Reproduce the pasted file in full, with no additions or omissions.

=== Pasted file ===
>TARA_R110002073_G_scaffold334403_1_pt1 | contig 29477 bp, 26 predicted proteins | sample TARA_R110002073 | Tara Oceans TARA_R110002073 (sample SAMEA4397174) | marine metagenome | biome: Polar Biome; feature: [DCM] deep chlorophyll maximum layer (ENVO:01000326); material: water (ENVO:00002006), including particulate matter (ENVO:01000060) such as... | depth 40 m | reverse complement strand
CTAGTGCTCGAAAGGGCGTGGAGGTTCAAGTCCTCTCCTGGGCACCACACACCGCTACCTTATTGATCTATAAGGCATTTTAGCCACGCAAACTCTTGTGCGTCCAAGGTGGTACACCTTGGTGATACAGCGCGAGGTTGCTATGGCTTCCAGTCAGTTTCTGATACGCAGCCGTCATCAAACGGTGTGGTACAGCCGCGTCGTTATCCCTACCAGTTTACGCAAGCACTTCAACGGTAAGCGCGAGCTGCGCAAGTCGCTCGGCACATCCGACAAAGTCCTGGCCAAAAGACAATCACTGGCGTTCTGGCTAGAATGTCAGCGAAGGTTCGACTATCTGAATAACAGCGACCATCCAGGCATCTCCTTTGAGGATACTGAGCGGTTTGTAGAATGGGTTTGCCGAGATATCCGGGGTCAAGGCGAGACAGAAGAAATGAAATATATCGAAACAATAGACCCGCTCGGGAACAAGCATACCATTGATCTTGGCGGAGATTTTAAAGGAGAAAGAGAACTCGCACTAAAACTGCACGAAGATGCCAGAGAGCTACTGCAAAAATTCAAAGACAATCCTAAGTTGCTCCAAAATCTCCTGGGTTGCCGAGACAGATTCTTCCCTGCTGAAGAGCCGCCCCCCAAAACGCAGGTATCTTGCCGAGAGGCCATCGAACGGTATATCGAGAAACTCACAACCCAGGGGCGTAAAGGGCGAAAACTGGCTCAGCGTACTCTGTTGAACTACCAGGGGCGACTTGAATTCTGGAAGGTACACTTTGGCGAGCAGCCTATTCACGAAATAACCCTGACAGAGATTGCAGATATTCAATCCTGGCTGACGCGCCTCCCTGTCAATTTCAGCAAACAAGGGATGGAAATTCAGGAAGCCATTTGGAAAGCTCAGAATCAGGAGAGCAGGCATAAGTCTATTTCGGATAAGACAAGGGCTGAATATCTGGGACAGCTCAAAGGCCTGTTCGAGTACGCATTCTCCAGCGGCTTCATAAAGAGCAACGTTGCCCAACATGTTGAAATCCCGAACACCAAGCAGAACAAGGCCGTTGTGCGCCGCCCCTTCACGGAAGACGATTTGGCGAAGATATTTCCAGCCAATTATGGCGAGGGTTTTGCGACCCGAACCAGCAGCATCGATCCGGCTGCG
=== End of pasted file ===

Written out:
>TARA_R110002073_G_scaffold334403_1_pt1 | contig 29477 bp, 26 predicted proteins | sample TARA_R110002073 | Tara Oceans TARA_R110002073 (sample SAMEA4397174) | marine metagenome | biome: Polar Biome; feature: [DCM] deep chlorophyll maximum layer (ENVO:01000326); material: water (ENVO:00002006), including particulate matter (ENVO:01000060) such as... | depth 40 m | reverse complement strand
CTAGTGCTCGAAAGGGCGTGGAGGTTCAAGTCCTCTCCTGGGCACCACACACCGCTACCTTATTGATCTATAAGGCATTTTAGCCACGCAAACTCTTGTGCGTCCAAGGTGGTACACCTTGGTGATACAGCGCGAGGTTGCTATGGCTTCCAGTCAGTTTCTGATACGCAGCCGTCATCAAACGGTGTGGTACAGCCGCGTCGTTATCCCTACCAGTTTACGCAAGCACTTCAACGGTAAGCGCGAGCTGCGCAAGTCGCTCGGCACATCCGACAAAGTCCTGGCCAAAAGACAATCACTGGCGTTCTGGCTAGAATGTCAGCGAAGGTTCGACTATCTGAATAACAGCGACCATCCAGGCATCTCCTTTGAGGATACTGAGCGGTTTGTAGAATGGGTTTGCCGAGATATCCGGGGTCAAGGCGAGACAGAAGAAATGAAATATATCGAAACAATAGACCCGCTCGGGAACAAGCATACCATTGATCTTGGCGGAGATTTTAAAGGAGAAAGAGAACTCGCACTAAAACTGCACGAAGATGCCAGAGAGCTACTGCAAAAATTCAAAGACAATCCTAAGTTGCTCCAAAATCTCCTGGGTTGCCGAGACAGATTCTTCCCTGCTGAAGAGCCGCCCCCCAAAACGCAGGTATCTTGCCGAGAGGCCATCGAACGGTATATCGAGAAACTCACAACCCAGGGGCGTAAAGGGCGAAAACTGGCTCAGCGTACTCTGTTGAACTACCAGGGGCGACTTGAATTCTGGAAGGTACACTTTGGCGAGCAGCCTATTCACGAAATAACCCTGACAGAGATTGCAGATATTCAATCCTGGCTGACGCGCCTCCCTGTCAATTTCAGCAAACAAGGGATGGAAATTCAGGAAGCCATTTGGAAAGCTCAGAATCAGGAGAGCAGGCATAAGTCTATTTCGGATAAGACAAGGGCTGAATATCTGGGACAGCTCAAAGGCCTGTTCGAGTACGCATTCTCCAGCGGCTTCATAAAGAGCAACGTTGCCCAACATGTTGAAATCCCGAACACCAAGCAGAACAAGGCCGTTGTGCGCCGCCCCTTCACGGAAGACGATTTGGCGAAGATATTTCCAGCCAATTATGGCGAGGGTTTTGCGACCCGAACCAGCAGCATCGATCCGGCTGCG